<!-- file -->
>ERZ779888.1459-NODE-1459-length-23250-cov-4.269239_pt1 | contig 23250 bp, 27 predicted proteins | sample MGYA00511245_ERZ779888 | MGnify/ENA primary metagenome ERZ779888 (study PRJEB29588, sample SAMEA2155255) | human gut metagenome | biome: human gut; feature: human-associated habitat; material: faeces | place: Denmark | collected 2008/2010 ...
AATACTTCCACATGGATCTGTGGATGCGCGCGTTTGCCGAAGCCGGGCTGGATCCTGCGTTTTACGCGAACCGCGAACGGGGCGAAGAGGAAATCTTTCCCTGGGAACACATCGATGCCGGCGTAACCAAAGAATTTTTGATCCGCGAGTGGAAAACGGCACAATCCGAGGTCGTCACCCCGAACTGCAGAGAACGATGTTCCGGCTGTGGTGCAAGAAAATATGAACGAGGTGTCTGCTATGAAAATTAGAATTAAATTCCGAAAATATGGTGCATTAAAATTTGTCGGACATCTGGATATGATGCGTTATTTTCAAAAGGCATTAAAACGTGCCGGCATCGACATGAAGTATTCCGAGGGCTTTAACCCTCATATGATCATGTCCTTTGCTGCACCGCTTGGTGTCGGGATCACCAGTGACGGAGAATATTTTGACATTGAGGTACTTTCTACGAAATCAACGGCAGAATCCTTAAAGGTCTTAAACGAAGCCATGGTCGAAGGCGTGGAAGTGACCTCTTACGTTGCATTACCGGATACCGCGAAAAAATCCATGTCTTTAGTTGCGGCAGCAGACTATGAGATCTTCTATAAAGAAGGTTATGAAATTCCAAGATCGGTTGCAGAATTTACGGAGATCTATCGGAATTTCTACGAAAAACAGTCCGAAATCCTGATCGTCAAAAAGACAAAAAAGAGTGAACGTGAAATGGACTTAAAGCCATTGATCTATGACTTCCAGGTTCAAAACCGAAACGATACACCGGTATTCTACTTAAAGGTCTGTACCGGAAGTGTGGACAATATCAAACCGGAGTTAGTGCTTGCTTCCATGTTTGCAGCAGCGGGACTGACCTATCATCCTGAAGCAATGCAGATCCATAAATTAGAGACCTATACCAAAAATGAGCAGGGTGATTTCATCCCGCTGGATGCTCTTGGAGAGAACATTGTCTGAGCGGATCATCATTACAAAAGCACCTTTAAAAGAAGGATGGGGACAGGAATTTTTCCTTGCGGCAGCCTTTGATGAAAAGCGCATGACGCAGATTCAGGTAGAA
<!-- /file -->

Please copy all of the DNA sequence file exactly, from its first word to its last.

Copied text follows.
>ERZ779888.1459-NODE-1459-length-23250-cov-4.269239_pt1 | contig 23250 bp, 27 predicted proteins | sample MGYA00511245_ERZ779888 | MGnify/ENA primary metagenome ERZ779888 (study PRJEB29588, sample SAMEA2155255) | human gut metagenome | biome: human gut; feature: human-associated habitat; material: faeces | place: Denmark | collected 2008/2010 ...
AATACTTCCACATGGATCTGTGGATGCGCGCGTTTGCCGAAGCCGGGCTGGATCCTGCGTTTTACGCGAACCGCGAACGGGGCGAAGAGGAAATCTTTCCCTGGGAACACATCGATGCCGGCGTAACCAAAGAATTTTTGATCCGCGAGTGGAAAACGGCACAATCCGAGGTCGTCACCCCGAACTGCAGAGAACGATGTTCCGGCTGTGGTGCAAGAAAATATGAACGAGGTGTCTGCTATGAAAATTAGAATTAAATTCCGAAAATATGGTGCATTAAAATTTGTCGGACATCTGGATATGATGCGTTATTTTCAAAAGGCATTAAAACGTGCCGGCATCGACATGAAGTATTCCGAGGGCTTTAACCCTCATATGATCATGTCCTTTGCTGCACCGCTTGGTGTCGGGATCACCAGTGACGGAGAATATTTTGACATTGAGGTACTTTCTACGAAATCAACGGCAGAATCCTTAAAGGTCTTAAACGAAGCCATGGTCGAAGGCGTGGAAGTGACCTCTTACGTTGCATTACCGGATACCGCGAAAAAATCCATGTCTTTAGTTGCGGCAGCAGACTATGAGATCTTCTATAAAGAAGGTTATGAAATTCCAAGATCGGTTGCAGAATTTACGGAGATCTATCGGAATTTCTACGAAAAACAGTCCGAAATCCTGATCGTCAAAAAGACAAAAAAGAGTGAACGTGAAATGGACTTAAAGCCATTGATCTATGACTTCCAGGTTCAAAACCGAAACGATACACCGGTATTCTACTTAAAGGTCTGTACCGGAAGTGTGGACAATATCAAACCGGAGTTAGTGCTTGCTTCCATGTTTGCAGCAGCGGGACTGACCTATCATCCTGAAGCAATGCAGATCCATAAATTAGAGACCTATACCAAAAATGAGCAGGGTGATTTCATCCCGCTGGATGCTCTTGGAGAGAACATTGTCTGAGCGGATCATCATTACAAAAGCACCTTTAAAAGAAGGATGGGGACAGGAATTTTTCCTTGCGGCAGCCTTTGATGAAAAGCGCATGACGCAGATTCAGGTAGAA